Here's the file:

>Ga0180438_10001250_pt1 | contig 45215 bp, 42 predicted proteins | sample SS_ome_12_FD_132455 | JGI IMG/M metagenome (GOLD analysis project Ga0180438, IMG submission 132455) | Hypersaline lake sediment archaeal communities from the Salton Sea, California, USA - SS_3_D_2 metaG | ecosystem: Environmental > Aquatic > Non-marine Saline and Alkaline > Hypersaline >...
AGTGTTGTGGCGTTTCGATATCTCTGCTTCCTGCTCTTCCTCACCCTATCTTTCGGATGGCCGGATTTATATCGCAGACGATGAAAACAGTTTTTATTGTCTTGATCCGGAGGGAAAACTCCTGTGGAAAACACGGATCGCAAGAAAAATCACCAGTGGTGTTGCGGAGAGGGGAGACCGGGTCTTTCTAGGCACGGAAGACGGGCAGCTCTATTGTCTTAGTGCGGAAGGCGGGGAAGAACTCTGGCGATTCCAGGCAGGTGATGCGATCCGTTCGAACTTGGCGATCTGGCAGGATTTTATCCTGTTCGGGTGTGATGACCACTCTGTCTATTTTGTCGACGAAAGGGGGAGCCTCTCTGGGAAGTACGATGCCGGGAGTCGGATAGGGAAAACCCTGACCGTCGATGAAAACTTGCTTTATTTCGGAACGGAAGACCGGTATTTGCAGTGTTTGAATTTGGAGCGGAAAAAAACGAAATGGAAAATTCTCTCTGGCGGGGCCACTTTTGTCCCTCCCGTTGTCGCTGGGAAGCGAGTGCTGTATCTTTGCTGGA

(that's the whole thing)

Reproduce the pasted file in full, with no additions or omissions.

>Ga0180438_10001250_pt1 | contig 45215 bp, 42 predicted proteins | sample SS_ome_12_FD_132455 | JGI IMG/M metagenome (GOLD analysis project Ga0180438, IMG submission 132455) | Hypersaline lake sediment archaeal communities from the Salton Sea, California, USA - SS_3_D_2 metaG | ecosystem: Environmental > Aquatic > Non-marine Saline and Alkaline > Hypersaline >...
AGTGTTGTGGCGTTTCGATATCTCTGCTTCCTGCTCTTCCTCACCCTATCTTTCGGATGGCCGGATTTATATCGCAGACGATGAAAACAGTTTTTATTGTCTTGATCCGGAGGGAAAACTCCTGTGGAAAACACGGATCGCAAGAAAAATCACCAGTGGTGTTGCGGAGAGGGGAGACCGGGTCTTTCTAGGCACGGAAGACGGGCAGCTCTATTGTCTTAGTGCGGAAGGCGGGGAAGAACTCTGGCGATTCCAGGCAGGTGATGCGATCCGTTCGAACTTGGCGATCTGGCAGGATTTTATCCTGTTCGGGTGTGATGACCACTCTGTCTATTTTGTCGACGAAAGGGGGAGCCTCTCTGGGAAGTACGATGCCGGGAGTCGGATAGGGAAAACCCTGACCGTCGATGAAAACTTGCTTTATTTCGGAACGGAAGACCGGTATTTGCAGTGTTTGAATTTGGAGCGGAAAAAAACGAAATGGAAAATTCTCTCTGGCGGGGCCACTTTTGTCCCTCCCGTTGTCGCTGGGAAGCGAGTGCTGTATCTTTGCTGGA